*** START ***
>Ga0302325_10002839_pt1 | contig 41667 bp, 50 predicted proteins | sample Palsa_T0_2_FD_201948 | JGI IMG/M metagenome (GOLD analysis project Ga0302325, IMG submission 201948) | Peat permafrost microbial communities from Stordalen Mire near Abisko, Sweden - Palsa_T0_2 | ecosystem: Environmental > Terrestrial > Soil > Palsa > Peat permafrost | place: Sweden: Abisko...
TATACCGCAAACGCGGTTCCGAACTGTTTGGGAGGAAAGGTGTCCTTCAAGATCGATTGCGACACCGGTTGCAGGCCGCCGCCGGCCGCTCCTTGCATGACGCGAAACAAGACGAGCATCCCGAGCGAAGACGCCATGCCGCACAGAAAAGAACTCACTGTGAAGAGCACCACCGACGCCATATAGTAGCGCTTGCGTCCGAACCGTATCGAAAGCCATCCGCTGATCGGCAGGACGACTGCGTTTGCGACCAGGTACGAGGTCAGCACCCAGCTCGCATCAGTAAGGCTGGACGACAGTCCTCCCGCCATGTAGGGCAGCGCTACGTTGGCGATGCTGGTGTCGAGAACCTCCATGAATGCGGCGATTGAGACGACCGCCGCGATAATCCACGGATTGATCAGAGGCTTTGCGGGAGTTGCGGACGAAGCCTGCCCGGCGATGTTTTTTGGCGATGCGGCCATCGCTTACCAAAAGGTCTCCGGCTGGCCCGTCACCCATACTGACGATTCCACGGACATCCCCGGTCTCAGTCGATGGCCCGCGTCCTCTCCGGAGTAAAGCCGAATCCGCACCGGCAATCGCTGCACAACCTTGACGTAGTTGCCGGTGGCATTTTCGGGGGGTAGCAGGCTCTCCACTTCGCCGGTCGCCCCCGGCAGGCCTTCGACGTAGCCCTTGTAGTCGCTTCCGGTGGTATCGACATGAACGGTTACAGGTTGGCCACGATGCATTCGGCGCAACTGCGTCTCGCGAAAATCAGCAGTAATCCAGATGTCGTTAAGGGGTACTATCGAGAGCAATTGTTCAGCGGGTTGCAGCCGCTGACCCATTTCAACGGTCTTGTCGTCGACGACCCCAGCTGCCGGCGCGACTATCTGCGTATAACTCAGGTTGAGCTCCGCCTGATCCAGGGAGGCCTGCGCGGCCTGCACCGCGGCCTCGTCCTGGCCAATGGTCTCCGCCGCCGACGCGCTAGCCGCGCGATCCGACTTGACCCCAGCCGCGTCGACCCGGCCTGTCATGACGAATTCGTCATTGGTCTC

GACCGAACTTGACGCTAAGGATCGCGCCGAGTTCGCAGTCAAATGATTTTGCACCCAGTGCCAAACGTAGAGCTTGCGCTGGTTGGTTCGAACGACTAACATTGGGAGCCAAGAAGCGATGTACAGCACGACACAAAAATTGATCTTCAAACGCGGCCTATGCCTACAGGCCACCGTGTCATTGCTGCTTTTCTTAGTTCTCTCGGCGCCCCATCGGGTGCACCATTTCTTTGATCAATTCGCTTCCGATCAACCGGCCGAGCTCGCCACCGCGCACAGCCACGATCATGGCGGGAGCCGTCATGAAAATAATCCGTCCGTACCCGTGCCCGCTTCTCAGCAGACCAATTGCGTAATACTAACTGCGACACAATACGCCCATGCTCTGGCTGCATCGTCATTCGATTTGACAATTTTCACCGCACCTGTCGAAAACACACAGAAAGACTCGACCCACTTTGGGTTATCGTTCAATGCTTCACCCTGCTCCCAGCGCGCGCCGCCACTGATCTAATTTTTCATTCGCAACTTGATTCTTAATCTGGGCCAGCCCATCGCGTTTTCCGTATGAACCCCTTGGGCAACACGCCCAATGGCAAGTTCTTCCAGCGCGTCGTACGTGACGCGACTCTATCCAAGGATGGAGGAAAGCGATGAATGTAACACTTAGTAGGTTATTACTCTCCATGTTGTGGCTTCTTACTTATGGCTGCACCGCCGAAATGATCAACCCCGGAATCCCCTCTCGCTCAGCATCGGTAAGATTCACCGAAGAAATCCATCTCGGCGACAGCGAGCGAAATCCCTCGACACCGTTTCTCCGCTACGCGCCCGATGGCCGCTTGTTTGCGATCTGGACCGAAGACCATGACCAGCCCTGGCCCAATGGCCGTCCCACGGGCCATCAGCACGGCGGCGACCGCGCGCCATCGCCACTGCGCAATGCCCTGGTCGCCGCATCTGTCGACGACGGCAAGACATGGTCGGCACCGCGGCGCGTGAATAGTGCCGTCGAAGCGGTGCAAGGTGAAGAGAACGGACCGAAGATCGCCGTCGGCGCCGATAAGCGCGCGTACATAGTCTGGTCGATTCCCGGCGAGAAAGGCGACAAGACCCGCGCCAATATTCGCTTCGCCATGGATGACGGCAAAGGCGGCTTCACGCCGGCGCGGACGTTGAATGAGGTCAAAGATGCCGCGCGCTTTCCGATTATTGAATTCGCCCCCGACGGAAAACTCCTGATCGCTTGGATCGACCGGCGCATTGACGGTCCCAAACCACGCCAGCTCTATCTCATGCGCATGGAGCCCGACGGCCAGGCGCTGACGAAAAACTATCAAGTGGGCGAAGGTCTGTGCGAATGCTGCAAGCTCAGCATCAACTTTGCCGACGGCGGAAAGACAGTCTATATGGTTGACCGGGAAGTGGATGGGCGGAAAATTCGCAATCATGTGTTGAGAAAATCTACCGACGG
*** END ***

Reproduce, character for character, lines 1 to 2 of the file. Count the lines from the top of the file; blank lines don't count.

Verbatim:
>Ga0302325_10002839_pt1 | contig 41667 bp, 50 predicted proteins | sample Palsa_T0_2_FD_201948 | JGI IMG/M metagenome (GOLD analysis project Ga0302325, IMG submission 201948) | Peat permafrost microbial communities from Stordalen Mire near Abisko, Sweden - Palsa_T0_2 | ecosystem: Environmental > Terrestrial > Soil > Palsa > Peat permafrost | place: Sweden: Abisko...
TATACCGCAAACGCGGTTCCGAACTGTTTGGGAGGAAAGGTGTCCTTCAAGATCGATTGCGACACCGGTTGCAGGCCGCCGCCGGCCGCTCCTTGCATGACGCGAAACAAGACGAGCATCCCGAGCGAAGACGCCATGCCGCACAGAAAAGAACTCACTGTGAAGAGCACCACCGACGCCATATAGTAGCGCTTGCGTCCGAACCGTATCGAAAGCCATCCGCTGATCGGCAGGACGACTGCGTTTGCGACCAGGTACGAGGTCAGCACCCAGCTCGCATCAGTAAGGCTGGACGACAGTCCTCCCGCCATGTAGGGCAGCGCTACGTTGGCGATGCTGGTGTCGAGAACCTCCATGAATGCGGCGATTGAGACGACCGCCGCGATAATCCACGGATTGATCAGAGGCTTTGCGGGAGTTGCGGACGAAGCCTGCCCGGCGATGTTTTTTGGCGATGCGGCCATCGCTTACCAAAAGGTCTCCGGCTGGCCCGTCACCCATACTGACGATTCCACGGACATCCCCGGTCTCAGTCGATGGCCCGCGTCCTCTCCGGAGTAAAGCCGAATCCGCACCGGCAATCGCTGCACAACCTTGACGTAGTTGCCGGTGGCATTTTCGGGGGGTAGCAGGCTCTCCACTTCGCCGGTCGCCCCCGGCAGGCCTTCGACGTAGCCCTTGTAGTCGCTTCCGGTGGTATCGACATGAACGGTTACAGGTTGGCCACGATGCATTCGGCGCAACTGCGTCTCGCGAAAATCAGCAGTAATCCAGATGTCGTTAAGGGGTACTATCGAGAGCAATTGTTCAGCGGGTTGCAGCCGCTGACCCATTTCAACGGTCTTGTCGTCGACGACCCCAGCTGCCGGCGCGACTATCTGCGTATAACTCAGGTTGAGCTCCGCCTGATCCAGGGAGGCCTGCGCGGCCTGCACCGCGGCCTCGTCCTGGCCAATGGTCTCCGCCGCCGACGCGCTAGCCGCGCGATCCGACTTGACCCCAGCCGCGTCGACCCGGCCTGTCATGACGAATTCGTCATTGGTCTC